I took a long break and put the lights on.  I wasn't walking between my gear bag and my bike as much as crawling.  It was hard to stand up.  At this point Tony came in.  I thought this was him lapping me, but amazingly he was on the same lap as me.  Apparently in the first lap he'd taken a bio-break and I passed him.  We had been riding just a few minutes apart the whole race!  I was starting to get swollen hands…too much sodium for the cold climate, so I took off my wedding ring at this point.  I waited a bit longer after Tony left before I went out.  The clouds looked ominous but I didn't think too much of it...I should have...  By the time I got to the pond, it was a full drizzle with wind and it felt cold.  I figured I'd warm-up once I got to the forest...I didn't.  It took a while to warm-up eventually but still felt cold in those open sections--which Bluff Creek Ranch has lots of.  Cold=nipplage+jiggle=chafing and that is a terrible thing.  Not much else makes me want to stop riding than that pain.  It’s awful.  I walked up the steep climb and it actually felt good on my legs.  My HR stayed low and I don't think I went slower than I'd been riding it, but I think this lap I could have used caffeine too.  Mentally, it also took a toll.  This weak mentality may have cost me a position or two...by the end of the lap, I wanted to put my jacket on and warm-up.  I wanted to stop...and I didn't want to give myself the option for 3 more laps.  I figured 2 easy laps was it.  I was going to take a long break, then ride easy to take away any option to do a 13th last lap.  Pretty messed up huh?  I could have used a bit of my friends John and Thad in my pit going a bit crazy, popping some caffeine in my mouth telling me I was going to see baby Jesus and pumping me up.  (ca. RHR 24 2012, I will never forget that as long as I live).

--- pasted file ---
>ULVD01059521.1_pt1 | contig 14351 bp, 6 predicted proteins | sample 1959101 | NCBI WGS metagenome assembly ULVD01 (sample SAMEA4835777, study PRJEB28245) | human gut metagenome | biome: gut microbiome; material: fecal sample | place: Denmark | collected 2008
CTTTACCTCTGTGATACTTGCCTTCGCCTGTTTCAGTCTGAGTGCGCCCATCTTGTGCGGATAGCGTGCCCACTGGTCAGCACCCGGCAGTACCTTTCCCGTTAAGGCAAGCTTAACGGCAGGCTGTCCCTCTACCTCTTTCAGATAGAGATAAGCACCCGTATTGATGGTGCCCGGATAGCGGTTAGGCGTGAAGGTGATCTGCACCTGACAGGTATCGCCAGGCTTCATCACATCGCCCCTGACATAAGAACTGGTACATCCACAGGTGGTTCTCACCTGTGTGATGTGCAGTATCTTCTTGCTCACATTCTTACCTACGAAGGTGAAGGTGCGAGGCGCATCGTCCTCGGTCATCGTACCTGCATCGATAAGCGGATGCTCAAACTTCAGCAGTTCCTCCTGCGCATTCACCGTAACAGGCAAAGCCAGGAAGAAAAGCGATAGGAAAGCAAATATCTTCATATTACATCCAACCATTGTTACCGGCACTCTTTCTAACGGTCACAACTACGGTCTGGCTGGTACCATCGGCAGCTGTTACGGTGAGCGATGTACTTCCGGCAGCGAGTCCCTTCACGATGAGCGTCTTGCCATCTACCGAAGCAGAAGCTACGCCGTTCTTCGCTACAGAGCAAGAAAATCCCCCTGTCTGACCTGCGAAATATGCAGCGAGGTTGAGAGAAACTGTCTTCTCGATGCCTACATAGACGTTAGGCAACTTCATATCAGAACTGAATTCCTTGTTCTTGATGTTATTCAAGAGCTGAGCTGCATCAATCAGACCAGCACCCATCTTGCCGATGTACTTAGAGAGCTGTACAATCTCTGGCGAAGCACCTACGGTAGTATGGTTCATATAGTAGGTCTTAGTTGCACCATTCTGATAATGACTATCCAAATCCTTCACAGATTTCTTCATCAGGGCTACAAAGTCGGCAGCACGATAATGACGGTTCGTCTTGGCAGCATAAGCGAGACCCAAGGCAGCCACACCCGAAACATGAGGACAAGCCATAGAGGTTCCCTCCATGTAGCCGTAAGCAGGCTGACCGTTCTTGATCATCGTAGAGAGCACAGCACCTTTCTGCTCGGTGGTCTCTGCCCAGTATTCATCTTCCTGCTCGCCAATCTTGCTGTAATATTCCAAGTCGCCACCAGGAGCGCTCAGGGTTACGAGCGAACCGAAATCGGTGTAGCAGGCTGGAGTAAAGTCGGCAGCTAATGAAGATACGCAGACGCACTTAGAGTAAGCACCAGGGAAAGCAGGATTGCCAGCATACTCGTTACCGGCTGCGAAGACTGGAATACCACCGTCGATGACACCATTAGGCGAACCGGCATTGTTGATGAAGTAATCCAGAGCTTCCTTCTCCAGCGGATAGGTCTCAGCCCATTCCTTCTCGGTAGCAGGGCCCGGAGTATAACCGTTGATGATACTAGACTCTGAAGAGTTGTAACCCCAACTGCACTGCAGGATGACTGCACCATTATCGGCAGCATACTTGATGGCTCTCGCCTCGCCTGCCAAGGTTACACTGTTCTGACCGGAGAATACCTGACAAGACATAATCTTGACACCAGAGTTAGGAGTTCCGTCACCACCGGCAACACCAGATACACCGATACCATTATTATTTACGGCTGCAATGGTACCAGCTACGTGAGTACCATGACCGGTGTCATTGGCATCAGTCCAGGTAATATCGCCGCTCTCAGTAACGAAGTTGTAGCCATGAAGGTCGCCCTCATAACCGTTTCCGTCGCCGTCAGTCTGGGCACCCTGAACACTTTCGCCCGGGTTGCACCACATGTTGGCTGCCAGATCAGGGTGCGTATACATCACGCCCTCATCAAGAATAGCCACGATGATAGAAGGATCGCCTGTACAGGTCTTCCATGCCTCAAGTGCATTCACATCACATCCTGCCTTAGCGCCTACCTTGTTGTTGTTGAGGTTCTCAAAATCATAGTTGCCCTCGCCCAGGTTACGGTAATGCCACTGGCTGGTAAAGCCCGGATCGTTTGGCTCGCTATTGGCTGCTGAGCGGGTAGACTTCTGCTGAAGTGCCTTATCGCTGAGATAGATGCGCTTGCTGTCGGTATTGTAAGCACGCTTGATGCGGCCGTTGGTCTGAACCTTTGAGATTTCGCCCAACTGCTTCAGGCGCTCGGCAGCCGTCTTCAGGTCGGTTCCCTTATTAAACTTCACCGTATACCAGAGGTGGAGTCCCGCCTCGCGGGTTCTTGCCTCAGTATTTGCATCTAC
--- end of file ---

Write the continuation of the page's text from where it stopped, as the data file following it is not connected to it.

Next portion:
Amazingly, it is actually hard to ride Bluff Creek Ranch slowly, probably because it would be pretty boring (not a bad thing, just that speed makes it flow and fun).  I was still doing a good lap (the official lap times include my breaks too so it's hard to tell from those) and I actually gave myself a really good chance for a 13th lap.  I finished lap 11 not having drunk much of my bottle.  It was cold, I didn't feel thirsty, I did feel hungry, but I couldn't stomach drinking the normal amount.  I think my lower sodium blend would have been better than the full-on blend.